So you’ve settled on a new email service provider or marketing automation platform – congratulations! The trek up the mountain to compare solutions and find agreement with other teams is over. But I hope you’ve saved enough energy for the climb down. There’s still a lot of progress needed to call this thing done.

The trick is finding a good, safe trail before making your descent. The risks are great of starting without a path or losing vigilance because you’re fatigued. We’re talking severe injury – campaigns that don’t get migrated, data loss, email misfires and customer journey complications, etc., or even casualties – sudden death for the ESP migration project or a life-flight out of there to return home disappointed, defeated and frustrated.


Ready to make a move? Get your marketing platform migration checklist here.


Start with research and documentation.

Document what needs to be migrated over – lists, templates, files, data, and what needs to be reconfigured – automation workflows, integrations, sending IPs, automated reporting, etc. This may include auditing your email templates and campaigns and deciding what things aren’t working. No need to spend time and energy moving over what’s broken or needs redone.

I recommend creating a Work Breakdown Structure of deliverables and key assets. From there, you can outline granular activities required to move each asset over. I’m a fan of piloting and testing to identify the right approach. Test migrating a single list, template or file, and outline what steps you took to do that successfully.


WBS Diagram


Make a plan.

Once you have all assets and campaigns outlined, begin to prioritize and sequence activities, and define your task managers. Get estimates from your task managers on what it will take to complete tasks, then develop your schedule.

If you’re on a new dedicated sending IP address, move over segments of engaged recipients and your high-performing campaigns first, to solicit positive engagement and strengthen your new sending IP reputation.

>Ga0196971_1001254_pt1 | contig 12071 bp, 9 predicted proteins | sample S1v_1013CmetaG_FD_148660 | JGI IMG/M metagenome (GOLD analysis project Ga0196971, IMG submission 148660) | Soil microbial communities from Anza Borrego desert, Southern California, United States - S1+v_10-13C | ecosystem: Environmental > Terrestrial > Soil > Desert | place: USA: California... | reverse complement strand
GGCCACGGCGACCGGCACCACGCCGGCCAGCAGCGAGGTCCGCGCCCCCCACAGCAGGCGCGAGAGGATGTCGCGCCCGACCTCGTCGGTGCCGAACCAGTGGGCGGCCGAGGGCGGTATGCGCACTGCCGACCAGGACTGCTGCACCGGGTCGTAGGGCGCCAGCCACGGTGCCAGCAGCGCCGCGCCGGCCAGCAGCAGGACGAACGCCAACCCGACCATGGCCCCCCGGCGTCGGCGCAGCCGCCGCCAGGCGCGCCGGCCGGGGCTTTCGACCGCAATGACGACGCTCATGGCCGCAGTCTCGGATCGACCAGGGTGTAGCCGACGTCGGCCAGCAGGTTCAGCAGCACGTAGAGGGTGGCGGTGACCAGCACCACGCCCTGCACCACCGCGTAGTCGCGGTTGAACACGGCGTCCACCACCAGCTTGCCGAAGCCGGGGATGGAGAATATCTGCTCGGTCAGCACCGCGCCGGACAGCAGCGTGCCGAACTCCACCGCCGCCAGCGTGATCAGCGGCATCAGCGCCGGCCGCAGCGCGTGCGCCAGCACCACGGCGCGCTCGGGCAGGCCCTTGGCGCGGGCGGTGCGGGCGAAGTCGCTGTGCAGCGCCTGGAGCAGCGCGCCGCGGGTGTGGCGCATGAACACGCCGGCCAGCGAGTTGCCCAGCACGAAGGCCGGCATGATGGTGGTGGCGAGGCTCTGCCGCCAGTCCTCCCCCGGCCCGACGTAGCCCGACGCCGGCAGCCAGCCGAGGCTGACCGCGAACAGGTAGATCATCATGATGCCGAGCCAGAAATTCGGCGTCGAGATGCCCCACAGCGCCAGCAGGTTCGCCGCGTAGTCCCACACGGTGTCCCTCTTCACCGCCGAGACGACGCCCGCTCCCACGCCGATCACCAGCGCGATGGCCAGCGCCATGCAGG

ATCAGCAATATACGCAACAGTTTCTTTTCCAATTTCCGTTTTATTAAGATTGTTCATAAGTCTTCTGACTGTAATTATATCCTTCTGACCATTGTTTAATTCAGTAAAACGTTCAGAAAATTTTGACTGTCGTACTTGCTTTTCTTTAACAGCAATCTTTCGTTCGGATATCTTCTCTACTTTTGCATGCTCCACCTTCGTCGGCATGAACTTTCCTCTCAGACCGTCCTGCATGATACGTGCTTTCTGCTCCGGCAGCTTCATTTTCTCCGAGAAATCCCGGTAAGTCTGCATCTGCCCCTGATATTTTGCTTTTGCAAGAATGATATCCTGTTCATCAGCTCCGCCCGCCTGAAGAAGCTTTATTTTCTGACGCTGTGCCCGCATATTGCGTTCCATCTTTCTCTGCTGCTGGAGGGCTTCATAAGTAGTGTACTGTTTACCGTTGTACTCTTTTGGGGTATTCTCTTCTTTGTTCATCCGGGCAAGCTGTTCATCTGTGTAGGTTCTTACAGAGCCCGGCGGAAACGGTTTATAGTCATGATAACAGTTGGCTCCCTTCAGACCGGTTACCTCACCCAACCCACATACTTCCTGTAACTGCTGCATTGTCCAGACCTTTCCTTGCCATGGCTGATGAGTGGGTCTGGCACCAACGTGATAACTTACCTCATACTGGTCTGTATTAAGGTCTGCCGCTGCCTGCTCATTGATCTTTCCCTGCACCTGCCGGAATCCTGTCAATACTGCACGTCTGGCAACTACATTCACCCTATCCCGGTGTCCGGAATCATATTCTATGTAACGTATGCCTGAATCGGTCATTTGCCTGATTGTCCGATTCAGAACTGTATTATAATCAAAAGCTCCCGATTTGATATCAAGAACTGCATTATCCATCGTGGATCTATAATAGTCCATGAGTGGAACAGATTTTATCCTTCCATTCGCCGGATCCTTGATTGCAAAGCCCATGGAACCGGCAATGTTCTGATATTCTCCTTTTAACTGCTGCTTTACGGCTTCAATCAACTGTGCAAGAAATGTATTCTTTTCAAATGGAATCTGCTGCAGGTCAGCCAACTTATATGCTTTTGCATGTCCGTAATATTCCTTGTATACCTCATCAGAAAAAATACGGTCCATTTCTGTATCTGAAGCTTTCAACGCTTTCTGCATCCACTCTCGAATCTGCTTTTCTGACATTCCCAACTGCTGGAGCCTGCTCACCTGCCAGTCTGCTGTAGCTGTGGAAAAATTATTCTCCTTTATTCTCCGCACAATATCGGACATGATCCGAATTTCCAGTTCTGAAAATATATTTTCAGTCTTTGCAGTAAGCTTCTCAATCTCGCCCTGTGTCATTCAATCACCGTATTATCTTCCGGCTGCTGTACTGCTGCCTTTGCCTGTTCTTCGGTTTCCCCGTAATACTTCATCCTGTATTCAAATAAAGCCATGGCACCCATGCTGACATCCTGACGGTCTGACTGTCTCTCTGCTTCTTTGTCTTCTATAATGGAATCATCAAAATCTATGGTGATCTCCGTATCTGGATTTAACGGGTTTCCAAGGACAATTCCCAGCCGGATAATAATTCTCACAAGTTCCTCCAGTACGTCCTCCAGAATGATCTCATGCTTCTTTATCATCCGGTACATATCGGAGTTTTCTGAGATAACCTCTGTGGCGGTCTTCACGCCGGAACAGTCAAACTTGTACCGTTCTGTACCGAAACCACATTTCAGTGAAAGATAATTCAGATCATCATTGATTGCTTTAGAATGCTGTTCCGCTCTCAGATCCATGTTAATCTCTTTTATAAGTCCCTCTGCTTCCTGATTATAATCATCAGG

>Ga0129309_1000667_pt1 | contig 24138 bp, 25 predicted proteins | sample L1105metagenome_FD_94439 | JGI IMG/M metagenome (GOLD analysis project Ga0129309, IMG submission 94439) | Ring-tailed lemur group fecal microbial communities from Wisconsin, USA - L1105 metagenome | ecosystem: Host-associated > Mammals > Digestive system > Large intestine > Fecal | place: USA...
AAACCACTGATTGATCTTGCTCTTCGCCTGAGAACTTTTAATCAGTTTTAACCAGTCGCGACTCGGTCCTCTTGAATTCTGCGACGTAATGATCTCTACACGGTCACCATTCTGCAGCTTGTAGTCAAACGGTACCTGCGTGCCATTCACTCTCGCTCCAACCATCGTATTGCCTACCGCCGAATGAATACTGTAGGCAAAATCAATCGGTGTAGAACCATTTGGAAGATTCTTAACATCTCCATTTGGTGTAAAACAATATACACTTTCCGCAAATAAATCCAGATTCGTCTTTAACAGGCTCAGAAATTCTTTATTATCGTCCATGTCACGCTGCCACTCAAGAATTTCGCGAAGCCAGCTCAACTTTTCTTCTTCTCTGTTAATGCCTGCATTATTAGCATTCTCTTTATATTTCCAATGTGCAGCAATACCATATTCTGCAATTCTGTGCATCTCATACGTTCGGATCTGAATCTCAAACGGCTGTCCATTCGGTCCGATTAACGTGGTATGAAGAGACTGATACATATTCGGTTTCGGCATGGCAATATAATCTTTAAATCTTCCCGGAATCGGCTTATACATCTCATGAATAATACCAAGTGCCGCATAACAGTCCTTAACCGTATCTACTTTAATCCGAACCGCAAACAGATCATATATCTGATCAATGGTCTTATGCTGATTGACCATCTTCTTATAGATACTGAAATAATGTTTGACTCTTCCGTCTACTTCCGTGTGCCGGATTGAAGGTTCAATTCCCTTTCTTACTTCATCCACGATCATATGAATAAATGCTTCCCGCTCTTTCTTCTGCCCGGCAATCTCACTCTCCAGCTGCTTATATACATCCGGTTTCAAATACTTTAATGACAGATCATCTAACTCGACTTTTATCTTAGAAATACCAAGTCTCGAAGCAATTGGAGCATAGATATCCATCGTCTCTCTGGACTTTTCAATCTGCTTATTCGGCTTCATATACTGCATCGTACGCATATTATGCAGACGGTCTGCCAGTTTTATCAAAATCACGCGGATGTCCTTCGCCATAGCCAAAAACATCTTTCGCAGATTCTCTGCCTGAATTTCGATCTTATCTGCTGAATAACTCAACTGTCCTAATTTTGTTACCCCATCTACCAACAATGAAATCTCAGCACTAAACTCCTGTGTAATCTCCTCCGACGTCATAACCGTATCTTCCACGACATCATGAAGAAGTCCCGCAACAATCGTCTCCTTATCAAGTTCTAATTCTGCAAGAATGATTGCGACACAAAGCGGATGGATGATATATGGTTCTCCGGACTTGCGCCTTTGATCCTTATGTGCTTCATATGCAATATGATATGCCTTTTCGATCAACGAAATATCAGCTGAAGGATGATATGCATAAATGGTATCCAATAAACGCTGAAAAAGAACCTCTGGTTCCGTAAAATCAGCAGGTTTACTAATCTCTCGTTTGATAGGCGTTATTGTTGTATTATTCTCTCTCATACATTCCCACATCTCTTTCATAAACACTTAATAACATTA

Parts of your plan will be progressively elaborated. You may not know what it will take to reconfigure all opt-in methods or data syncs, so you can elaborate on those tasks as you talk to the right people and identify requirements and strategies.

Here’s a sample task list, with a few mandatory task dependencies called out.


Take as much time as needed and no more.

No lollygagging down the mountain. The longer you are sending from two ESPs, the longer you must keep suppression data in sync. Not only is that exhausting, if it’s done through manual data syncs, but it’s a liability. To be compliant with U.S. CAN-SPAM laws, you have 10 days to honor suppression requests. That means you should be updating suppression data in both systems at least weekly.


Create an exit strategy.

Exit criteria that’s defined early with key stakeholders, along with contingency plans should that criteria be met, are two things that will help reduce stress during the project when you run into issues. Consider what signs of failure will look like and the team’s tolerance thresholds. Or said differently, consider what success looks like and what to do if that criteria isn’t met.

Campaign performance and deliverability might take hits initially, but should level out over time. Set that expectation so teams don’t lose confidence early in the migration.

Were there must-have requirements used to compare ESPs that need to be top of mind during migration? If something doesn’t end up working the way you thought it would – an automation or reporting feature perhaps – who does that need to be escalated to and are there any workarounds?


Get started.

Time to get moving. Make sure you’ve reserved enough time and energy for this part. Don’t let other distractions slow you down. This isn’t the time for planning new campaign launches – delegate or postpone what’s not a priority. Set a cadence for progress check-ins with the team and stick to the plan.

Don’t end up in trouble – pregnant on a mountain in Alaska (read as, “carrying the team”), lost during descent on an abandoned trail, tensely crab-crawling on the side of the mountain, guilt-ridden and trying desperately to avoid sliding down to the tree line for my imminent demise. Find your well-researched trail, pace yourself, and persevere. You got this.


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